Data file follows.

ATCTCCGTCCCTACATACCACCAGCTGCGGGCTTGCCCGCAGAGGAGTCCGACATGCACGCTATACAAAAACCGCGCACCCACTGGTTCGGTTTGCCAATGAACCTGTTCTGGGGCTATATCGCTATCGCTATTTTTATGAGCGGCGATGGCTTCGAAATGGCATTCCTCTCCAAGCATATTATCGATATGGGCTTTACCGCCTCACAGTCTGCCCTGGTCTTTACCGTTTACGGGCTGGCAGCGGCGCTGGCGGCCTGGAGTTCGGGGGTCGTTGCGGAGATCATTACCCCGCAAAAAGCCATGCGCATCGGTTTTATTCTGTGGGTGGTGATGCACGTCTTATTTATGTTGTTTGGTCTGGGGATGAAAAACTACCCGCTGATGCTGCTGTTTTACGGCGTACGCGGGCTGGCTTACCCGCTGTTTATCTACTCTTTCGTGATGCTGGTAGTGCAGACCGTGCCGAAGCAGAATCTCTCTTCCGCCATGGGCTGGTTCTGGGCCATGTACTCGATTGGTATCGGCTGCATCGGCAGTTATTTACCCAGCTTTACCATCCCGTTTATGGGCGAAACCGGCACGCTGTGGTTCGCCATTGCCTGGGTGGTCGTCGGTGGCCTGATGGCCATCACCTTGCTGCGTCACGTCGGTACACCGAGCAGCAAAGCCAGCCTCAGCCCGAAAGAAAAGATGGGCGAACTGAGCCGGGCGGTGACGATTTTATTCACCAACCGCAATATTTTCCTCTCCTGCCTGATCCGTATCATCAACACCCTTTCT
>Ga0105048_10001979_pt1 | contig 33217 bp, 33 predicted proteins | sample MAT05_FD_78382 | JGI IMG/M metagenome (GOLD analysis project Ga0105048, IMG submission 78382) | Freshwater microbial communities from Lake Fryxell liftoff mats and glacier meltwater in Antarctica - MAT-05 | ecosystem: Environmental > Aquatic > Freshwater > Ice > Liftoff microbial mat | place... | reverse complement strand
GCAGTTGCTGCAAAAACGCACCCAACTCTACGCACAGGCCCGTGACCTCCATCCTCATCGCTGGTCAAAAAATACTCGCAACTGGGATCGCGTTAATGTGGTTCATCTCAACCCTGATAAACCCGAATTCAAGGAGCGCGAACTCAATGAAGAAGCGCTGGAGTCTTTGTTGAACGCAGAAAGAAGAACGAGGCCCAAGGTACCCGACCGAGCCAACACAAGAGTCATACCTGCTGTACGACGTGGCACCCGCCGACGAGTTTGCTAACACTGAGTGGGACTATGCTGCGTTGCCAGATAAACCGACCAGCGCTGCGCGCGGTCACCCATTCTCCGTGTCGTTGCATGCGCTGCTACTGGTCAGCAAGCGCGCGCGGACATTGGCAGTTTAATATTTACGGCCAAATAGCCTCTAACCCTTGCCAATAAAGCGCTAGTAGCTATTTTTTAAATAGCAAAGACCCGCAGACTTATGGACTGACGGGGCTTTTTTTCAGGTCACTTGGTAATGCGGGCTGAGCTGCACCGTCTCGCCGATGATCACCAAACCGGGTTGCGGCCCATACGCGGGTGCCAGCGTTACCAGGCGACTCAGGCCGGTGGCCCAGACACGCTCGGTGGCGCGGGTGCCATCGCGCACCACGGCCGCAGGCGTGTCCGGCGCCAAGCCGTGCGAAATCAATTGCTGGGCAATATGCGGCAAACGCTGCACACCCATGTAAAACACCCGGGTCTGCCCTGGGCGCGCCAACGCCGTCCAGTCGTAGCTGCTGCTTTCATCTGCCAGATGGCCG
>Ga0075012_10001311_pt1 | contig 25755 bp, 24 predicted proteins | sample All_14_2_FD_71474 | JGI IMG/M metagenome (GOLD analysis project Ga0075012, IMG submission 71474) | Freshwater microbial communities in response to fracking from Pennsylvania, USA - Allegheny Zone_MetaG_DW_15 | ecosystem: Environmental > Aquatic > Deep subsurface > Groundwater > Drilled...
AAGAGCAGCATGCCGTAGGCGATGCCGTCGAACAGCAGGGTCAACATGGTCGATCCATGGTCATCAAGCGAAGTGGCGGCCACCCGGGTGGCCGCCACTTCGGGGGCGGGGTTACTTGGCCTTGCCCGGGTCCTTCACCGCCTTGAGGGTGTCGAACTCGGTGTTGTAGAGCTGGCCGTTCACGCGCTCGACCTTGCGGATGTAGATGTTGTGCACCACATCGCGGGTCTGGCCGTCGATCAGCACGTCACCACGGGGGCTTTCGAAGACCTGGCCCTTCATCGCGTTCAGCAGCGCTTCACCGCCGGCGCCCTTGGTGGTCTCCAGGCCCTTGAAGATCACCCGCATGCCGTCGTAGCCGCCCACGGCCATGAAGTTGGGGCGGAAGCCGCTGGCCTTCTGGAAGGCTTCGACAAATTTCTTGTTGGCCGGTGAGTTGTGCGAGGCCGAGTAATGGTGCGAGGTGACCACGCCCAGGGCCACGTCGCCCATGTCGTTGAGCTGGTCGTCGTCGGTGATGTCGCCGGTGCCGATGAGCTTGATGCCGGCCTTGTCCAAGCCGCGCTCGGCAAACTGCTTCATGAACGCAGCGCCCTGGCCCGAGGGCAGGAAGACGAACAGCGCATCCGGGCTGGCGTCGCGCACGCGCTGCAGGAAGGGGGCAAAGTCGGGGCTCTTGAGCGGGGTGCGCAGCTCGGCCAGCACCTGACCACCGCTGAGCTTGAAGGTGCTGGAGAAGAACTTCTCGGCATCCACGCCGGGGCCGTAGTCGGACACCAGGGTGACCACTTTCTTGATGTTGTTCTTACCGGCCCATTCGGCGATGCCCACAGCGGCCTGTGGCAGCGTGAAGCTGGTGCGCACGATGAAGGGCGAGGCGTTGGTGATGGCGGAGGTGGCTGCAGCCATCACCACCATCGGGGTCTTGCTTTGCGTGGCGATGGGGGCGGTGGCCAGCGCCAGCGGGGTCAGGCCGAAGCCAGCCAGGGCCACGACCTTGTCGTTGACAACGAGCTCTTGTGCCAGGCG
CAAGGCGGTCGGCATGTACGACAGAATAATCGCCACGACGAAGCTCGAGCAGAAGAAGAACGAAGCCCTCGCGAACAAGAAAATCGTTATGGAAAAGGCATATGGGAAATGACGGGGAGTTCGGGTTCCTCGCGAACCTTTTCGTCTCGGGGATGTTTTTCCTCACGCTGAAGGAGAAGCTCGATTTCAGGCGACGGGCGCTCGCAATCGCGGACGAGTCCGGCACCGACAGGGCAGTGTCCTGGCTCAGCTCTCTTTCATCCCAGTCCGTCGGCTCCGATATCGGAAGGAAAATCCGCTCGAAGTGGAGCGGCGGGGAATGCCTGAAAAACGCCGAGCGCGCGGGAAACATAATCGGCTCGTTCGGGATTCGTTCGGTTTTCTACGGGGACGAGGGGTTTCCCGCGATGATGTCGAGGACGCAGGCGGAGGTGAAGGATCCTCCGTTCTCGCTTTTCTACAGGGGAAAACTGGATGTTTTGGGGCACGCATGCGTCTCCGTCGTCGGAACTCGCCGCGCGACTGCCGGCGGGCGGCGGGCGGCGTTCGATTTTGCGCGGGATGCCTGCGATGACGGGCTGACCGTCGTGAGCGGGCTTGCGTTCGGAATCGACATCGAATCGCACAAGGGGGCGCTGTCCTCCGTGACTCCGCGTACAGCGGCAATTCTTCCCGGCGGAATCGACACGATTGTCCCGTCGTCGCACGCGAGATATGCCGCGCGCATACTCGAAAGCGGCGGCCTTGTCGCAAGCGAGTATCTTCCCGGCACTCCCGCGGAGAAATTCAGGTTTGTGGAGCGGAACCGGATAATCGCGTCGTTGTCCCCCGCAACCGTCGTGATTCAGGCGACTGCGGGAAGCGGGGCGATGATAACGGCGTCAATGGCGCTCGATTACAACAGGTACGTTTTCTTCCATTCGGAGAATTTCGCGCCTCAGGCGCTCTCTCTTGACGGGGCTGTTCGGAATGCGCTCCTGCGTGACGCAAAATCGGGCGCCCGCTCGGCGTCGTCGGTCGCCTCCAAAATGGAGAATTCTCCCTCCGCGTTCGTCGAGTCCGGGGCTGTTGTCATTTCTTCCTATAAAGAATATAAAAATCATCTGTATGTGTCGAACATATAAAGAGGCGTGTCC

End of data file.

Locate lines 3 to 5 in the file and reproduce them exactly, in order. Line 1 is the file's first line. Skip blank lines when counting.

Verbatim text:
GCAGTTGCTGCAAAAACGCACCCAACTCTACGCACAGGCCCGTGACCTCCATCCTCATCGCTGGTCAAAAAATACTCGCAACTGGGATCGCGTTAATGTGGTTCATCTCAACCCTGATAAACCCGAATTCAAGGAGCGCGAACTCAATGAAGAAGCGCTGGAGTCTTTGTTGAACGCAGAAAGAAGAACGAGGCCCAAGGTACCCGACCGAGCCAACACAAGAGTCATACCTGCTGTACGACGTGGCACCCGCCGACGAGTTTGCTAACACTGAGTGGGACTATGCTGCGTTGCCAGATAAACCGACCAGCGCTGCGCGCGGTCACCCATTCTCCGTGTCGTTGCATGCGCTGCTACTGGTCAGCAAGCGCGCGCGGACATTGGCAGTTTAATATTTACGGCCAAATAGCCTCTAACCCTTGCCAATAAAGCGCTAGTAGCTATTTTTTAAATAGCAAAGACCCGCAGACTTATGGACTGACGGGGCTTTTTTTCAGGTCACTTGGTAATGCGGGCTGAGCTGCACCGTCTCGCCGATGATCACCAAACCGGGTTGCGGCCCATACGCGGGTGCCAGCGTTACCAGGCGACTCAGGCCGGTGGCCCAGACACGCTCGGTGGCGCGGGTGCCATCGCGCACCACGGCCGCAGGCGTGTCCGGCGCCAAGCCGTGCGAAATCAATTGCTGGGCAATATGCGGCAAACGCTGCACACCCATGTAAAACACCCGGGTCTGCCCTGGGCGCGCCAACGCCGTCCAGTCGTAGCTGCTGCTTTCATCTGCCAGATGGCCG
>Ga0075012_10001311_pt1 | contig 25755 bp, 24 predicted proteins | sample All_14_2_FD_71474 | JGI IMG/M metagenome (GOLD analysis project Ga0075012, IMG submission 71474) | Freshwater microbial communities in response to fracking from Pennsylvania, USA - Allegheny Zone_MetaG_DW_15 | ecosystem: Environmental > Aquatic > Deep subsurface > Groundwater > Drilled...
AAGAGCAGCATGCCGTAGGCGATGCCGTCGAACAGCAGGGTCAACATGGTCGATCCATGGTCATCAAGCGAAGTGGCGGCCACCCGGGTGGCCGCCACTTCGGGGGCGGGGTTACTTGGCCTTGCCCGGGTCCTTCACCGCCTTGAGGGTGTCGAACTCGGTGTTGTAGAGCTGGCCGTTCACGCGCTCGACCTTGCGGATGTAGATGTTGTGCACCACATCGCGGGTCTGGCCGTCGATCAGCACGTCACCACGGGGGCTTTCGAAGACCTGGCCCTTCATCGCGTTCAGCAGCGCTTCACCGCCGGCGCCCTTGGTGGTCTCCAGGCCCTTGAAGATCACCCGCATGCCGTCGTAGCCGCCCACGGCCATGAAGTTGGGGCGGAAGCCGCTGGCCTTCTGGAAGGCTTCGACAAATTTCTTGTTGGCCGGTGAGTTGTGCGAGGCCGAGTAATGGTGCGAGGTGACCACGCCCAGGGCCACGTCGCCCATGTCGTTGAGCTGGTCGTCGTCGGTGATGTCGCCGGTGCCGATGAGCTTGATGCCGGCCTTGTCCAAGCCGCGCTCGGCAAACTGCTTCATGAACGCAGCGCCCTGGCCCGAGGGCAGGAAGACGAACAGCGCATCCGGGCTGGCGTCGCGCACGCGCTGCAGGAAGGGGGCAAAGTCGGGGCTCTTGAGCGGGGTGCGCAGCTCGGCCAGCACCTGACCACCGCTGAGCTTGAAGGTGCTGGAGAAGAACTTCTCGGCATCCACGCCGGGGCCGTAGTCGGACACCAGGGTGACCACTTTCTTGATGTTGTTCTTACCGGCCCATTCGGCGATGCCCACAGCGGCCTGTGGCAGCGTGAAGCTGGTGCGCACGATGAAGGGCGAGGCGTTGGTGATGGCGGAGGTGGCTGCAGCCATCACCACCATCGGGGTCTTGCTTTGCGTGGCGATGGGGGCGGTGGCCAGCGCCAGCGGGGTCAGGCCGAAGCCAGCCAGGGCCACGACCTTGTCGTTGACAACGAGCTCTTGTGCCAGGCG